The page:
Hello Clam Lake!
I should have said, “Hello Winter!” Was it nearly 80 degrees just a week or so ago? Seems impossible to believe, doesn’t it? Friday found us watching snowflakes blowing around as the ground slowly turned white. Saturday we awoke to more white. Along with that, it’s been a very windy week. Mother Nature must have a time line – “oops! Gotta get those leaves off those trees!” And she did for the most part. Mission accomplished, I guess.
COVID TESTING SITE: The Winter Fire Hall will be the site of a new free walk or drive through Covid-19 testing site for symptomatic and asymptomatic people ages 5 and up. Testing will be held Wednesdays from 9:00 am to 1:00 pm starting Wednesday October 21st. It will be on a “first come, first served” basis although one can preregister for a test. With covid on the rise in our area communities please take precautions when out and about to protect yourself and your neighbor. Thank you!
HISTORY MOMENT: From an October 1919 issue of the Glidden Enterprise: “Mrs. H.A. Scotford and children returned Tuesday from Clam Lake to make their home here during the winter months. The summer resorter season has about come to a finish. The past several months have been record breaking ones for all the recreation places of the north and Camp Fire Island was among the successful places.” Howard Scotford would stay out in Clam Lake, for the most part, after his wife and children went into Glidden for the winter – traveling back and forth to see them.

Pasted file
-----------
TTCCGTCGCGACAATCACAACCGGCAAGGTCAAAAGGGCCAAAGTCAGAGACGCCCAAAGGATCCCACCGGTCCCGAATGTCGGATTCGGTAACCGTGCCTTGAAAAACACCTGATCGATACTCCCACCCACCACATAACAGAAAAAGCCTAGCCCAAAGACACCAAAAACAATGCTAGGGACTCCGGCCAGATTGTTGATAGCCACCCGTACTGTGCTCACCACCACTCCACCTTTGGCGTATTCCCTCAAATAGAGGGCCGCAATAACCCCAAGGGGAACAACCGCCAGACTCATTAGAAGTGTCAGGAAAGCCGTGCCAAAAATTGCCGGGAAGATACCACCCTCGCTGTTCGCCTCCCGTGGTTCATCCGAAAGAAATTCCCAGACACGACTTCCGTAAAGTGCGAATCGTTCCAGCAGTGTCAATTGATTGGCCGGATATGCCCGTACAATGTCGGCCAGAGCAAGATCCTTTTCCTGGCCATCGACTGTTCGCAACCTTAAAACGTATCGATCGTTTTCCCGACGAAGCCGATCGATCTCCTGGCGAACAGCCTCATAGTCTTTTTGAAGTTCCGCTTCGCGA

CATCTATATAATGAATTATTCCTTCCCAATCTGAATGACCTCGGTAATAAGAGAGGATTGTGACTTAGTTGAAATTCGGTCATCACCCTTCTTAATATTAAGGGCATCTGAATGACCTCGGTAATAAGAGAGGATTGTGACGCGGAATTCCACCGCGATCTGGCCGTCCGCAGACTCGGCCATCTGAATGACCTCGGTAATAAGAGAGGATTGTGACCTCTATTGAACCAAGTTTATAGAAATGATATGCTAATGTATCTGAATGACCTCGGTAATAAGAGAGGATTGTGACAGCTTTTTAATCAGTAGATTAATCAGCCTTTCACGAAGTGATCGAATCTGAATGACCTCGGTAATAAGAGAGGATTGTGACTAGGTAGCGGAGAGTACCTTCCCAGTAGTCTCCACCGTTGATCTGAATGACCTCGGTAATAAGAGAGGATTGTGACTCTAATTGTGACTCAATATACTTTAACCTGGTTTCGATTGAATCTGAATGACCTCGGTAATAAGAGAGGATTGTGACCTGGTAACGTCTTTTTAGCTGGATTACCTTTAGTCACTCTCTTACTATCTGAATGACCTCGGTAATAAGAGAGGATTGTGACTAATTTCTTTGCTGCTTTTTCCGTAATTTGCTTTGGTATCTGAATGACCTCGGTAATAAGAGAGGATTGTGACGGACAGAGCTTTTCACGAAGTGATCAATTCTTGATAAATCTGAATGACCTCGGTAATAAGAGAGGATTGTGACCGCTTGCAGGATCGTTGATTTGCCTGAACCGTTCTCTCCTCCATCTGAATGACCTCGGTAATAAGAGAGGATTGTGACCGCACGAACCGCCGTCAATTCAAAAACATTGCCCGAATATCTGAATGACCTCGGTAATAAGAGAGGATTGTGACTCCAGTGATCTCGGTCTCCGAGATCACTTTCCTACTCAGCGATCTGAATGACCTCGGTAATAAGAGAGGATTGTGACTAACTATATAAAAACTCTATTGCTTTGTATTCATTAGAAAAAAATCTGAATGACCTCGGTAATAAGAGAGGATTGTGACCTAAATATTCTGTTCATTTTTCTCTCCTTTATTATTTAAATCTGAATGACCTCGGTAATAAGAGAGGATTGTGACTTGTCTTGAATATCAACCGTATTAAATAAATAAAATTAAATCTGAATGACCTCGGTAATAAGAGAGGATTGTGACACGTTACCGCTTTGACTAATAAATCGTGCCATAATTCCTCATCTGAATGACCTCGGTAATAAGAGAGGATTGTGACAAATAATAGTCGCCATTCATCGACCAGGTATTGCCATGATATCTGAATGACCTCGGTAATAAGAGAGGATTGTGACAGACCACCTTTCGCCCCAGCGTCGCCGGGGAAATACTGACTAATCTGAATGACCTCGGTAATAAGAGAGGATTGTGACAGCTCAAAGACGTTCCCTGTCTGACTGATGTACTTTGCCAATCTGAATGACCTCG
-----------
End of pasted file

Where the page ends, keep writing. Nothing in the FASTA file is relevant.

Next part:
ELK RESEARCH PART TWO: Last month I had an opportunity to speak with Anna Brose who is working on her Masters Degree in Wildlife Biology targeting Elk Habitat Selection as her main focus. This month I spoke with her colleague, Jennifer Merems, who spent the month of June here in Clam Lake with Anna. Jennifer is working on her Doctorate in Wildlife Science with her main field of study being the effects of wolves on the dynamic of the elk population and habitat use in Wisconsin. While here she focused on elk and wolf interaction regarding areas where adequate nutrition was available for elk. Since her and Anna’s work overlap in areas they spent many hours doing vegetation sampling to see what volumes of good nutrition were available to elk and where. The ultimate goal is to make a map of the Chequamegon Forest detailing areas where high quality habitat for elk exists. Their research will aid in that. The question on her mind is whether elk will leave an area that provides good nutrition due to the presence of wolves or will they remain and continue to avail themselves of a good food source regardless of the presence of predators. In other words, how do wolves affect elk behavior regarding habitat selection? This, in itself, could have more of an impact on the success of the species than the actual predation. Although wolves can be a danger to elk they tend to take the easiest prey offered them such as the weak or the elderly. With the abundance of deer and other animals that are much easier prey than an adult elk, if faced with the choice, wolves would more than likely take the deer. Also along to “assist” with the research was Luna, Jennifer’s dog. According to her, the pup thoroughly enjoyed her time in the forest “helping” them with their work. Both Anna, Jennifer and their “assistant” will return next summer to continue their studies. We thank all of them for their efforts working on the research that will make our forest a sustainable place for our gentle giants.
Until next week…..Stay safe!
Pictured is Jennifer Merems working on vegetation sampling this past summer and a photo of a collared wolf as it passed by a Snapshot camera. (Wolf photo courtesy of Chris Frasch.)